Democrats are using smoke and mirrors to hide the impact of their health plans. Existing estimates, therefore, reflect only a fraction of the total cost. With a little hustle, however, fiscally responsible members of Congress can bring the full costs to light.
First, Congress should ensure that the nonpartisan Congressional Budget Office includes all new state and private‐sector spending, as well as new federal spending, in the total cost of each bill.
In 2006, Massachusetts snuck a health care boondoggle past the voters by pushing 20 percent of the cost on to the federal government and 60 percent onto private individuals and employers, according to data from the Massachusetts Taxpayers Foundation.
President Barack Obama’s plan would commit states to increase Medicaid spending (governors are furious) and require individuals and employers to spend more on health insurance (Obama’s top economist, Larry Summers, says those mandates “are like public programs financed by benefit taxes”).
The CBO should include all such costs (including any additional coverage that already insured Americans would be forced to purchase) in the total‐cost figure for each bill.
Second, with those totals in hand, the CBO should assume that all new spending would be fully implemented in 2010, and then calculate the 10‐year cost from that baseline.
House Democrats kept the (on‐budget) cost of their plan to a mere $1.2 trillion by delaying implementation until the second half of the 10‐year budget window.
It’s an age‐old budget gimmick that makes huge new programs appear smaller. Assuming immediate implementation would reveal the (on‐budget) cost of the House plan to be 50 percent greater than current projections suggest.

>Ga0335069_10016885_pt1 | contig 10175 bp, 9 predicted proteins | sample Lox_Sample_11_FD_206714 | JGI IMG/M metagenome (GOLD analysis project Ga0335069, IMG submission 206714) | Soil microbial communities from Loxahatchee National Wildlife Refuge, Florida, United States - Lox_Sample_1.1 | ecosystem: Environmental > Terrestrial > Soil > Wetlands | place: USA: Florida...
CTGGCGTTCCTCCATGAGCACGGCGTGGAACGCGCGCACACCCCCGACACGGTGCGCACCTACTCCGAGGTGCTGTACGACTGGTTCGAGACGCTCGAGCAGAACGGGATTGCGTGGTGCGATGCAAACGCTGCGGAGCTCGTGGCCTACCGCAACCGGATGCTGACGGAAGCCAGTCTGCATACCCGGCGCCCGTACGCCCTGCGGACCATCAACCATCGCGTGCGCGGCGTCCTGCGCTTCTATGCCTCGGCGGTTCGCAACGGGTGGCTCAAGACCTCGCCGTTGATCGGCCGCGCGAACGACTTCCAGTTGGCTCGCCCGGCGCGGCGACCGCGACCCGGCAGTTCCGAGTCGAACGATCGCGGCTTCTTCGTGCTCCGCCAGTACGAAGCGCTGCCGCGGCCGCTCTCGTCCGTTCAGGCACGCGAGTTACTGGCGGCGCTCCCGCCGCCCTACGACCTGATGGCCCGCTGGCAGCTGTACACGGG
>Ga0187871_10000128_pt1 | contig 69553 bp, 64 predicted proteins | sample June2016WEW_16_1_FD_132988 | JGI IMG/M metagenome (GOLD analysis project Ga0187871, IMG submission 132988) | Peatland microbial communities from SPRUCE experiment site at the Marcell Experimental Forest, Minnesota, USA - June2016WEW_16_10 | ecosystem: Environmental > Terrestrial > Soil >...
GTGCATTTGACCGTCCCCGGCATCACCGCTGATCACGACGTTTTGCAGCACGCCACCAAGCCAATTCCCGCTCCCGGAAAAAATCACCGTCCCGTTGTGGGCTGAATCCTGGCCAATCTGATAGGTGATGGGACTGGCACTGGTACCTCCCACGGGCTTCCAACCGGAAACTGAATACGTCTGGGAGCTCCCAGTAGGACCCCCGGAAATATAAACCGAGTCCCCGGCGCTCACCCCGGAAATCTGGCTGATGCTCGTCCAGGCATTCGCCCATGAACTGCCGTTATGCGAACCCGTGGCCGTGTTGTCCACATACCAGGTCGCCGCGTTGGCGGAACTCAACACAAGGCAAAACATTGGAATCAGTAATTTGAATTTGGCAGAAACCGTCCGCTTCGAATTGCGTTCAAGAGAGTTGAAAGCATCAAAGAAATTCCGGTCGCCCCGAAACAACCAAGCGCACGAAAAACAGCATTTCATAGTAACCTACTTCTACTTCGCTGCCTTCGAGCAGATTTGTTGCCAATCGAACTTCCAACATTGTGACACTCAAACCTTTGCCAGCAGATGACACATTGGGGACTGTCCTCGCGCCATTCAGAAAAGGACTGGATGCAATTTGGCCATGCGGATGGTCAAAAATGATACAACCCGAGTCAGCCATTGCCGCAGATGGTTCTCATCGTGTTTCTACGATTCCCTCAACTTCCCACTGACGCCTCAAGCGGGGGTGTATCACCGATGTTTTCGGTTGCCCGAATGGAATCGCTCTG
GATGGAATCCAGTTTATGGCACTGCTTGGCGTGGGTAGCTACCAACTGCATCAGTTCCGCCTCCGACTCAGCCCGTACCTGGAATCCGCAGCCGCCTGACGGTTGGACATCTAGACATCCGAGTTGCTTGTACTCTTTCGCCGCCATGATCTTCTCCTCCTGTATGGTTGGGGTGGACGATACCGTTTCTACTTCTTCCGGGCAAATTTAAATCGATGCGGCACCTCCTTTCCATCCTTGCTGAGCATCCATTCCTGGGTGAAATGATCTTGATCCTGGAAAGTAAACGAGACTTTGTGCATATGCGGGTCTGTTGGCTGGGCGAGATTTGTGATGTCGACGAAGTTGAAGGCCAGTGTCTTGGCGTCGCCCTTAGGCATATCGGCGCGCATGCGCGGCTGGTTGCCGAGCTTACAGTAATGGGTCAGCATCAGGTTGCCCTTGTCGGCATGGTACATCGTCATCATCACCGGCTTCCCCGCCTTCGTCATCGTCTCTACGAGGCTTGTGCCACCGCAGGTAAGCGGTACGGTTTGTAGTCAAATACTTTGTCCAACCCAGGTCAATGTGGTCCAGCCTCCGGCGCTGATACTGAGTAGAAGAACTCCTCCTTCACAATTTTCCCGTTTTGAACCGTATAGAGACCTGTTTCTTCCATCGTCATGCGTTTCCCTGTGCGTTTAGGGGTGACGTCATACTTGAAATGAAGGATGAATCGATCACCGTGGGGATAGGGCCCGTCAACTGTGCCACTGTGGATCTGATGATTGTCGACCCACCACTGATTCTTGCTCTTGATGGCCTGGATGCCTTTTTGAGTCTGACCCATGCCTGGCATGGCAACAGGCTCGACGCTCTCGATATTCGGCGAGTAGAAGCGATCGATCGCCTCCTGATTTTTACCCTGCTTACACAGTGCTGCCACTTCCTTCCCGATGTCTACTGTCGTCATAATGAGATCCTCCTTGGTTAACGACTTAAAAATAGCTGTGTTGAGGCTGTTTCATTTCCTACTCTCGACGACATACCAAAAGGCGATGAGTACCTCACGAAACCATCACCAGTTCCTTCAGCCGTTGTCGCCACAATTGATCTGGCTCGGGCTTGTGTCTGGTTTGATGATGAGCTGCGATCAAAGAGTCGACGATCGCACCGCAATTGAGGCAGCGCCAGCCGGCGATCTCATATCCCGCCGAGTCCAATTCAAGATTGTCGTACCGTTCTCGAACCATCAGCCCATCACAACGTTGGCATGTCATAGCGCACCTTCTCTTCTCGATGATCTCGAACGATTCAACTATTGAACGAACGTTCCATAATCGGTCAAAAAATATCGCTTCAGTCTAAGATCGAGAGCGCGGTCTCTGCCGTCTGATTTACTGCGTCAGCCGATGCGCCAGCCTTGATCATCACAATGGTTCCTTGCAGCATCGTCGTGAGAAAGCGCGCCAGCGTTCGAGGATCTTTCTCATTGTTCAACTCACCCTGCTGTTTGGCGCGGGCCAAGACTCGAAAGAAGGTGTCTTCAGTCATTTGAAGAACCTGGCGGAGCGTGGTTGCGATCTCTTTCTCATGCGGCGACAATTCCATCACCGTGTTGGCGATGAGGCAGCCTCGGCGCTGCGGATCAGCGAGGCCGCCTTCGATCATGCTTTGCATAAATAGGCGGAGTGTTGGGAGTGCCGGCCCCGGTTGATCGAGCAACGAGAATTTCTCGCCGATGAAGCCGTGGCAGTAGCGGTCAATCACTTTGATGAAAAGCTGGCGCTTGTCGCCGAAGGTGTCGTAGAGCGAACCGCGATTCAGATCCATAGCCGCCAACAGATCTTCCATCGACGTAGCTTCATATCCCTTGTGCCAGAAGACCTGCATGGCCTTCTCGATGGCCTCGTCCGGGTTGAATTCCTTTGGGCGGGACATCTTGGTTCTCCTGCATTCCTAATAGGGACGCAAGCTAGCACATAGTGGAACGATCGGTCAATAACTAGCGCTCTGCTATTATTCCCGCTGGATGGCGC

Third, the CBO should calculate the cost of covering each previously uninsured person.
It costs Massachusetts about $6,700 to cover each previously uninsured resident, or about $27,000 to cover a family of four. Democrats should justify why they want to tax us that much when the average employer‐sponsored family policy costs just $12,680.
Fourth, the CBO should conduct a “Ryan score” for each health reform bill, so named for Rep. Paul Ryan (R‐Wis.).
The CBO projects that under current law, federal spending will grow from 20 percent of the economy today to nearly 40 percent by the end of this century, mainly because of Medicare and Medicaid.
At the request of Ryan, the CBO estimated that federal income‐tax rates would nearly have to double by midcentury (top rate: 66 percent) and more than double by 2082 (top rate: 88 percent), just to pay for those existing federal commitments.
Americans deserve to know whether Obama’s plan would push tax rates higher than 66 percent. The CBO fulfilled Ryan’s original request in just four days. That doesn’t seem too long to wait before mortgaging your children’s future.
Finally, the CBO should estimate whether the insured would be winners or losers under individual and employer mandates.
The Urban Institute estimates that cost‐shifting from the uninsured increases private insurance premiums by “at most 1.7 percent.” Supporters claim that individual and employer mandates would benefit the insured by reducing cost‐shifting.
But mandates also require already insured people to pay higher taxes to help others buy insurance. As in Massachusetts, many already insured people would have to pay higher premiums to comply with the mandate. The 180 million Americans with private insurance deserve to know whether those mandates would actually save them money.
As our third president wrote to our first president, “Delay is preferable to error.” Congress should not vote on health reform until the American people have all the facts.